Sunday, September 14, 2014

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Preparing for "Peak Season" ?  We are...

9/14/14 - As we celebrate with Baltimore the blue-sky glow of the Star Spangled Spectacular this past week, our Long Range Team is keeping watch on a decidedly more chilly sight o'er the ramparts...

Arctic Sea Ice. 

We love September for many reasons: Fall Football, start of the harvest season, college applications...  

But most importantly, in honor of the Powderhounds out there, September provides the first whiff of indicators for the winter season ahead. 

So if you're a school official, snowplow operator, mass transit coordinator, or anyone whose enterprise is impacted by winter weather conditions, here are some early numbers we find significant as you plan toward your "peak season."


  • ARCTIC SEA ICE: Although the 30-year trend of sea ice concentration and thickness is understandably much lower in the 2010's than it was in the 1980's, the key is to know where things stand at END of the summer melt-off period. First, Sea Ice up yonder is at least 700,000 square kilometers GREATER than it was in September 2013. Second, the levels are nearly EQUAL to where data was observed in September 2009.  
Long time Foots readers quickly realize that number means we are presently on par with ice levels from the September leading up to the snowiest winter in recent memory for the Mid-Atlantic and Northeast: 2009-2010. 

It's simple: The influence of upper level westerlies coming from a growing El Nino in the eastern Pacific have steered or sheared most tropical systems, dampening the Atlantic Hurricane season. Thus, Gulf and western Atlantic waters have warmed to noticeably high levels, such that the jellyfish have had a heyday along northern beaches where they normally are not seen. What does it mean for winter storms? 

The counterintuitive reality is: If coastal waters are WARMER heading into winter, this provides a more easily accessible evaporation source for "Nor'easters" to tap as they develop along the coast. If the hurricane season is weak, waters along the coast are not "stirred up" by passing storms and thus, can continue warming unabated until the calendar clicks to winter.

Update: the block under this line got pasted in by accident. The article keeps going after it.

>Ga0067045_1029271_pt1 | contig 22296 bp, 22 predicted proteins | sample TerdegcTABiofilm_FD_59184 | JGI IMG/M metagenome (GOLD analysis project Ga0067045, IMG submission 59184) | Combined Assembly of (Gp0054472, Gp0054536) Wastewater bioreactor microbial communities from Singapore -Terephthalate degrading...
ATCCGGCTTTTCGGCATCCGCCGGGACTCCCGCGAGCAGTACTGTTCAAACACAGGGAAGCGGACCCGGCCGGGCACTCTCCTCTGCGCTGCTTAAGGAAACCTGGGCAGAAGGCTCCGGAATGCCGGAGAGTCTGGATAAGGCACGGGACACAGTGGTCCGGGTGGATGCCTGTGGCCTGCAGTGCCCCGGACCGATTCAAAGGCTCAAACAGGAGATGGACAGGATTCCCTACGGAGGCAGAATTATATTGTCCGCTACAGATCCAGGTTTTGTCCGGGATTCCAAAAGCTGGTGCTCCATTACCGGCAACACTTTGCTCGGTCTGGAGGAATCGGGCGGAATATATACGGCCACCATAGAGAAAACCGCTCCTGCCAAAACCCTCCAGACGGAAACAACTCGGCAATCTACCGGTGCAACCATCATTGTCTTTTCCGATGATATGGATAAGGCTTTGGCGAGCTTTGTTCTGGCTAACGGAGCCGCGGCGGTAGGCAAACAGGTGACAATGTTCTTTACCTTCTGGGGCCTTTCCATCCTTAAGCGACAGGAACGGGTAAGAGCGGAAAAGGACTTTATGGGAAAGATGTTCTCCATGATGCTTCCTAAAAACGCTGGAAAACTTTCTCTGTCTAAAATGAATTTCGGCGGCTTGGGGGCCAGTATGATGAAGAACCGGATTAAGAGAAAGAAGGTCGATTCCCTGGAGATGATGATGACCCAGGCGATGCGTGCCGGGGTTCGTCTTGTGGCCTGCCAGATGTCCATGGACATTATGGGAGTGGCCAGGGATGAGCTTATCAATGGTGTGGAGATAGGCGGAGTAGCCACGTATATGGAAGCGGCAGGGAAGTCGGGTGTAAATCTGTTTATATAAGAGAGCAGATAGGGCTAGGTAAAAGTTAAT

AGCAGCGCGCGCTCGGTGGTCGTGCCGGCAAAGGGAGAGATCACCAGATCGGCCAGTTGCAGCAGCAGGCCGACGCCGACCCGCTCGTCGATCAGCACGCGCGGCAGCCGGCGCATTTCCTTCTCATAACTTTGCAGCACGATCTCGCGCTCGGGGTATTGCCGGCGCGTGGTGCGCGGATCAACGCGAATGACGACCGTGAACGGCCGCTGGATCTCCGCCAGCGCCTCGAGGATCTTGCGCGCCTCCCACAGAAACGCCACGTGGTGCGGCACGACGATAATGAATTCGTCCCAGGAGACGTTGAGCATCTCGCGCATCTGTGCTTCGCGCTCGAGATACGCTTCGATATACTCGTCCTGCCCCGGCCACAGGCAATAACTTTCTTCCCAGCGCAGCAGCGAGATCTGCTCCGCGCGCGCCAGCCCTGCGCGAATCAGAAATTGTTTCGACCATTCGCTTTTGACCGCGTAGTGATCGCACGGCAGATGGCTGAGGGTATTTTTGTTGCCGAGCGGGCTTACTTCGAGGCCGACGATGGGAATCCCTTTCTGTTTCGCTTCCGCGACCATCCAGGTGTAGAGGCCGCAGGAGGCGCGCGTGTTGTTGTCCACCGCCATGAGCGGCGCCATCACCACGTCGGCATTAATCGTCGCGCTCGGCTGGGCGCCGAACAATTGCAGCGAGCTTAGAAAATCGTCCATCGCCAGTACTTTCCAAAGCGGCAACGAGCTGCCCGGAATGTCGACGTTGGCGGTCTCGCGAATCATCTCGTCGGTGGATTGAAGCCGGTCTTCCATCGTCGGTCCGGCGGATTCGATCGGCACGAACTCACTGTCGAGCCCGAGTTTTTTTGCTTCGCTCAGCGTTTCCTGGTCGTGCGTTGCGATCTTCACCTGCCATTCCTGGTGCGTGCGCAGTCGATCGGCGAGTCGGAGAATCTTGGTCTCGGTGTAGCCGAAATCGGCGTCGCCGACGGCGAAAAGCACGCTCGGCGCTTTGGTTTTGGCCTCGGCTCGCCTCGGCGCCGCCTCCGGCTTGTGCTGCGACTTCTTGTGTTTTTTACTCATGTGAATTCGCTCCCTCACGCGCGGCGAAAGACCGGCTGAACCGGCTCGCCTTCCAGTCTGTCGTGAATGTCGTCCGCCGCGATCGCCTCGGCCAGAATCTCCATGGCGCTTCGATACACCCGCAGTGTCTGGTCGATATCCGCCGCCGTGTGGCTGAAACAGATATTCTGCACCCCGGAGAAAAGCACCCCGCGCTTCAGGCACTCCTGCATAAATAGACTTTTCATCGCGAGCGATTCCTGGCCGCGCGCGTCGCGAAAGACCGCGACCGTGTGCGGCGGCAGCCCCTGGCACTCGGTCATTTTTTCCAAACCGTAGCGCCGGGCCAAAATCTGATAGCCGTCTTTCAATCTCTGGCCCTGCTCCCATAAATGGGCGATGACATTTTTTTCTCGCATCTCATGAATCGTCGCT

WHAT DOES IT ALL MEAN? The fast, clean version of our early projection:
  • A much wetter, snowier winter for the Mid-Atlantic, resembling 2009-2010. 
  • A cooler summer in the Arctic, Canada and eastern US could signal an earlier start to winter weather - with the first significant accumulation of snow for the Mid-Atlantic by mid November.
  • In contrast to 2013-14, the eastern U.S. should see less ice storms and major cold blasts, courtesy of a slightly warmer influence from El Nino. 

WE'RE READY WHEN YOU ARE  If your business, agency or organization would like to stay well-advised and prepared for the winter ahead, consider contacting our team for a on-site consultation or entertaining Q &A this Fall: team@footsforecast.org or call 443-220-6863



Wednesday, May 28, 2014

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Why Oceans Matter: Heat Capacity & Climate



By Meteorologist/Oceanographer Alex Davies and Forecaster Mike Natoli

Did you know the heat capacity of the ocean is four times greater than that of the atmosphere? That means it will take four times longer to heat and cool a volume of water compared to volume of air under similar environment conditions. 

This is why it takes a while to boil a large pot of water when your make pasta, even though the heat coming-off the stove top burning is extremely hot. So why does that matter in terms of local or global climate? 

The ocean acts as the great regulator of our land surface temperatures, especially near the coast, and help to re-distribute heat from the equator to the poles through large-scalar surface current like the Gulf Stream, and through deep-ocean currents known as Thermohaline Circulation (meaning "heat" and "salt") or the "Ocean Conveyor Belt." 


"Ocean Conveyor Belt" from Oceanmotion.org
Have you ever noticed that on hot summer days in mid-summer, it is more pleasant in places along the coast like Bethany Beach, Delaware or Fenwick Island, DE compared with inland locations like Salisbury, Maryland, Dover, Delaware, and Richmond, Virginia? 

This was because the ocean temperature during that time was only in the upper 70s, while the inland air temperatures were topping-out near 100 degrees, or more. The same thing happens in the early winter as places near the ocean or along The Chesapeake Bay or Delaware Bay often have a tougher time getting "all snow" events as the air temperature is being impacted by the relatively warmer water temperature.
So if you are looking for a snowy winter ahead, ironically you would want a COLD Chesapeake Bay and a WARM western Atlantic! We will soon take a long range look at that possibility in a future post.



Tuesday, May 13, 2014

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